It was occupied, as I learned from the wounded and dying and from the colors taken, by some troops from Wisconsin.
During this time heavy continued musketry and artillery fire, with receding sounds, attested the steady advance of Generals Bragg and Hardee on the center and left. General Hardee reported in person to General Johnston about 9 o'clock at the Wisconsin camp, and they reconnoitered a second line of camps 600 or 800 yards farther on, in the direction of the river. The enemy then, apparently attracted by the staff, commenced shelling the camp where we stood, and some heavy gunboat shells burst over us. At the same time the enemy deployed their forces in the wood near the advanced camp. Captain Lockett, about half past 9 or 10, sent a report that the enemy were strongly posted on the left. General Johnston then determined to order forward the reserve, under General Breckinridge, to the right, so as to force and turn the enemy's left. Captain Wickliffe and I were ordered to indicate the positions to General Breckinridge. General Johnston joined Bowen's brigade. The movement was masked by the forest, and the troops moved so as to occupy a position oblique to the general line, and extending eastward to the river, in en echelon of brigades, with Chalmers' on the right near the river, Bowen's 800 yards in rear of Chalmers', and Statham's 800 yards in rear of Bowen's. Statham's brigade was then moved forward, and at about 12 o'clock or 12.30 it occupied the point of the hill so as to attack the advanced camp. Meeting you, we found it halted, and, after consulting a moment with me as to the importance of immediate advance, you put it in motion against the camp, and Rutledge's battery was put in position at the same time on an adjacent hill.
Riding back toward the advanced camp, I found Breckinridge's men entering it and engaged with the enemy. Turning down the ravine, I reported the condition of affairs to General Johnston. This was between 1 and 2 o'clock. He was with Bowen's brigade, and ordered me to direct General Bowen to ground on which he could deploy and support Breckinridge, who I understood was with Statham's brigade in the enemy's camp. This was done, and General Johnston advanced with Bowen's brigade in person. He directed me then to bring over Rutledge's battery, which I did, to the opposite field.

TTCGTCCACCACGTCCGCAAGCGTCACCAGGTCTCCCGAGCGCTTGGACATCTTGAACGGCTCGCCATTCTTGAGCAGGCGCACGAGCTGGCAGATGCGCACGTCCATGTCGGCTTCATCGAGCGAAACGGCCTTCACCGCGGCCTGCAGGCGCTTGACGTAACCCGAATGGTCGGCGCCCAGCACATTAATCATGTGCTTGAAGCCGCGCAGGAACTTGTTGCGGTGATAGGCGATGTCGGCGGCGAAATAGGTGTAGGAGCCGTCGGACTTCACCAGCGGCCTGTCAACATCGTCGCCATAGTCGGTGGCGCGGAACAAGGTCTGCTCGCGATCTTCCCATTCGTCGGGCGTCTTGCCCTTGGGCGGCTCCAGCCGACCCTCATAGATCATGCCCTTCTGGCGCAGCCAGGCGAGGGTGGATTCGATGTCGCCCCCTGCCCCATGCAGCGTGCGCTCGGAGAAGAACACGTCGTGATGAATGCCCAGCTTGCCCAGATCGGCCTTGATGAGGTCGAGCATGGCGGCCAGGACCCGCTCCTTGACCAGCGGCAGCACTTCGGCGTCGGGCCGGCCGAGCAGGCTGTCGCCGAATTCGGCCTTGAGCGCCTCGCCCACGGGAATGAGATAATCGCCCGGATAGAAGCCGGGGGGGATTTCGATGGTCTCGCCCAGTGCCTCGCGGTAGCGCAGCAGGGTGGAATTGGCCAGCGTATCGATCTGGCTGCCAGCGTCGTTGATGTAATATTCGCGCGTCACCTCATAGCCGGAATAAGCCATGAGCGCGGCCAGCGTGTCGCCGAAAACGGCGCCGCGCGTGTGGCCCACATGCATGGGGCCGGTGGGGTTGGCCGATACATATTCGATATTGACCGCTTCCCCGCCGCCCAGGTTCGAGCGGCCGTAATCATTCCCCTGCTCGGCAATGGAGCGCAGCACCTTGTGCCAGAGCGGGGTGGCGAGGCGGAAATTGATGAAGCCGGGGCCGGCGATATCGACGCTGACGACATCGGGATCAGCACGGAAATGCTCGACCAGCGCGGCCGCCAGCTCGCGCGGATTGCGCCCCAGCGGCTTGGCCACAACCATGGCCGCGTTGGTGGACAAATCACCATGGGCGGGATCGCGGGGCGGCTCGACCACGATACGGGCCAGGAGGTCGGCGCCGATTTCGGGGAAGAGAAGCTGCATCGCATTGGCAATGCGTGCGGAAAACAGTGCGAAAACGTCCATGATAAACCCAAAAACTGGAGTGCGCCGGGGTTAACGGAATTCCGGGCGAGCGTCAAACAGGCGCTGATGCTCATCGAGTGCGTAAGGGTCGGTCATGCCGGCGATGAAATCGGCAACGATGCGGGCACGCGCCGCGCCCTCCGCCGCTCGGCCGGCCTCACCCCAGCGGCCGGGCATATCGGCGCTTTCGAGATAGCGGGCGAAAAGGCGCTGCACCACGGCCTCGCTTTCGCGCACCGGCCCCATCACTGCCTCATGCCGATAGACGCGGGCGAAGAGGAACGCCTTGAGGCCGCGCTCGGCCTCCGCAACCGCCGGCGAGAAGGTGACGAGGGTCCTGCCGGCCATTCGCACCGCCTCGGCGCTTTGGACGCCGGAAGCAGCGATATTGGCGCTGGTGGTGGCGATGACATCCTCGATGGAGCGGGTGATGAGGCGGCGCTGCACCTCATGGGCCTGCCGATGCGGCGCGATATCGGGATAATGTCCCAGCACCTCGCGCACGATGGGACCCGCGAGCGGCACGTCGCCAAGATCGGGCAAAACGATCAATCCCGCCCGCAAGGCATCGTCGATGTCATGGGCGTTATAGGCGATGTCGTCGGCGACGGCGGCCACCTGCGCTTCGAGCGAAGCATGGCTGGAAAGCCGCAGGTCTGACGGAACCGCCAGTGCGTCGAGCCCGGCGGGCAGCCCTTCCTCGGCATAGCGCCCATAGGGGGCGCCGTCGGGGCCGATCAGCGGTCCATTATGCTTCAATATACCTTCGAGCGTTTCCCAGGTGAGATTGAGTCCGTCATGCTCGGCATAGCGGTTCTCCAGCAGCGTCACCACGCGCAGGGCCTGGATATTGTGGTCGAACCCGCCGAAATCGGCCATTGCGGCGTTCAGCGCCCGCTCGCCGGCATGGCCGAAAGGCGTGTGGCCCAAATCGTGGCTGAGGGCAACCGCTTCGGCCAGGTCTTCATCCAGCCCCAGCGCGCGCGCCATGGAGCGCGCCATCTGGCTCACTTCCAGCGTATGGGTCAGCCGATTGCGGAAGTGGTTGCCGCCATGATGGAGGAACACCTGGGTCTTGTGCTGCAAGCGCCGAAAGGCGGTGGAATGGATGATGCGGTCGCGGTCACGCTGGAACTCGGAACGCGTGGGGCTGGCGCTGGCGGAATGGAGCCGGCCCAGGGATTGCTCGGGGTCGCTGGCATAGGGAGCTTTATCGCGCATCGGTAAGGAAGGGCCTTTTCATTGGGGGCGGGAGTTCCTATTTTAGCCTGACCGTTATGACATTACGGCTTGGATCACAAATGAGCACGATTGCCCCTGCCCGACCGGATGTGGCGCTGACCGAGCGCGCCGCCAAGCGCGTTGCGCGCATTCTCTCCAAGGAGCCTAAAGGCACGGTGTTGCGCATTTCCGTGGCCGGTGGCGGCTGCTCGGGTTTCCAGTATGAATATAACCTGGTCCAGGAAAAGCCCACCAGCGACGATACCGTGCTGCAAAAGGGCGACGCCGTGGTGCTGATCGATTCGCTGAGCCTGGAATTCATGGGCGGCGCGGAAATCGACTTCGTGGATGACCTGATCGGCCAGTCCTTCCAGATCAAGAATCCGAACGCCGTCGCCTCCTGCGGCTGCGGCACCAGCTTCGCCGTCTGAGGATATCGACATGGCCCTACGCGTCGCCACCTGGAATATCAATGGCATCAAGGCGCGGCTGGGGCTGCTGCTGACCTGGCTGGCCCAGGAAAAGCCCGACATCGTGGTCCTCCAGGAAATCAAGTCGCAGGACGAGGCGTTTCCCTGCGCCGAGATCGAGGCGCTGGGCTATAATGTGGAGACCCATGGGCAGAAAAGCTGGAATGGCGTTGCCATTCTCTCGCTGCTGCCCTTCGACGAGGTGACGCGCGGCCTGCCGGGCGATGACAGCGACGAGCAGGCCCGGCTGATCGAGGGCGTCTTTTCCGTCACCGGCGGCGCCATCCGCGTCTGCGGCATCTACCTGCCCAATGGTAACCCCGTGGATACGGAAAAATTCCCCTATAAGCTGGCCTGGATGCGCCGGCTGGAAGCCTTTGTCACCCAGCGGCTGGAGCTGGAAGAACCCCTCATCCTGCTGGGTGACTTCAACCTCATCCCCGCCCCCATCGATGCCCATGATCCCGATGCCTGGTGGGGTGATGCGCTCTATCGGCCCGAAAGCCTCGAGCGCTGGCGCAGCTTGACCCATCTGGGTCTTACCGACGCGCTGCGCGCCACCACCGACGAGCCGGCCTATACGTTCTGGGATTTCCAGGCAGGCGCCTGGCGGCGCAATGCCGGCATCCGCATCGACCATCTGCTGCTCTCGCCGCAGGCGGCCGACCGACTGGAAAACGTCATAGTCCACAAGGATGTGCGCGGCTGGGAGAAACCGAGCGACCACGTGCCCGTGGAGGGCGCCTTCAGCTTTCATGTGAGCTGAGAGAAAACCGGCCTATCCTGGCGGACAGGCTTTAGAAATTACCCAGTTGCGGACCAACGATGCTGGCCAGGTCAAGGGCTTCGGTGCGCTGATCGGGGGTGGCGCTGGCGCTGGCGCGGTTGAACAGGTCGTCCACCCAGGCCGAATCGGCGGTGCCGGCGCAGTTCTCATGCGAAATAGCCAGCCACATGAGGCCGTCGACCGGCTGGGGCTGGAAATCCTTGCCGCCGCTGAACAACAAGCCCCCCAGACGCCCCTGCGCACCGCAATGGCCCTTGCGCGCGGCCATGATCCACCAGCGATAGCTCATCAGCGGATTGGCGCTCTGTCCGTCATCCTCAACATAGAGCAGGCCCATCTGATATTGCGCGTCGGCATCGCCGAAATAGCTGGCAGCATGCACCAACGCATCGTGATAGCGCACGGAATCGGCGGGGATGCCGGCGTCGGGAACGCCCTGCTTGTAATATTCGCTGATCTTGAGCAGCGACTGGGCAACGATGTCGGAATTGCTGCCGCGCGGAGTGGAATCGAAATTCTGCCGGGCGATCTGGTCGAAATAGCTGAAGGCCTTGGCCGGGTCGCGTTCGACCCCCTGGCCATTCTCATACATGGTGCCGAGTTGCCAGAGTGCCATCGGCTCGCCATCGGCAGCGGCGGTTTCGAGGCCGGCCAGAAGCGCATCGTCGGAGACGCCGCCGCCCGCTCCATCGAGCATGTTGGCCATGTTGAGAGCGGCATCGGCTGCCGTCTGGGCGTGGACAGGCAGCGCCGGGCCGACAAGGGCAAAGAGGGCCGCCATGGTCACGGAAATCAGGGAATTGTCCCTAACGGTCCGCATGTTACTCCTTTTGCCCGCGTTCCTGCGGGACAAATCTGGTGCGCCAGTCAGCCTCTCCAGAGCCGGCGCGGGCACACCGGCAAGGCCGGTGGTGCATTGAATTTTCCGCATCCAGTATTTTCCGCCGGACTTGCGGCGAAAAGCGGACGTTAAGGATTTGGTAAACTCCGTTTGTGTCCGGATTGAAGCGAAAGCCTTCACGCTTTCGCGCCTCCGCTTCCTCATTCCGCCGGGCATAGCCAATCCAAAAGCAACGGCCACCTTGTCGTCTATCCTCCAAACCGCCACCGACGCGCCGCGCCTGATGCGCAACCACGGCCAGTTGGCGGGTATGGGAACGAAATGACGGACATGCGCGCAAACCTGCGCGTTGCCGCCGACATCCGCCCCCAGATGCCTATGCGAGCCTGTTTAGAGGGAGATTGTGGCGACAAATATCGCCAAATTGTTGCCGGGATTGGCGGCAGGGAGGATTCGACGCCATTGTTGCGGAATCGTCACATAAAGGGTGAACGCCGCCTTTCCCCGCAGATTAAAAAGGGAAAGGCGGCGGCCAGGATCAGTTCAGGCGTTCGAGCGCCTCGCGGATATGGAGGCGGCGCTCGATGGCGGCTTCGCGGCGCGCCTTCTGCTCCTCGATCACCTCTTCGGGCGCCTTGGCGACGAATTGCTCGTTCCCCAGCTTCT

In the mean time Breckinridge was hotly engaged and Bowen's brigade vigorously supporting him. Riding forward in the direction of the enemy's fire, I halted at the flank of the Washington Battery, I believe, of New Orleans, then actively served and engaged with the enemy. Two small cabins were near, and from a ravine about 100 yards to the north of the cabins, where I was, Colonel O'Hara rode, informing me that General Johnston was wounded and lying in the ravine. He conducted me to the spot, and went for a surgeon whom he could not obtain until too late.
Descending the ravine I found the general lying on the ground and near his head Governor Harris, of Tennessee, and only one or two other persons. He had neither escort nor surgeon near him. His horse was wounded and bleeding. He breathed for a few minutes after my arrival, but did not recognize me. I searched but found no wound upon his body. I attempted to revive him, but he expired without pain a few moments after, and about fifteen minutes after he received his death-wound.
Immediate information of the fact was transmitted by me through his volunteers aide-de-camp, Governor Harris, to General Beauregard. His remains were taken to his camp and left in charge of a friend, Mr.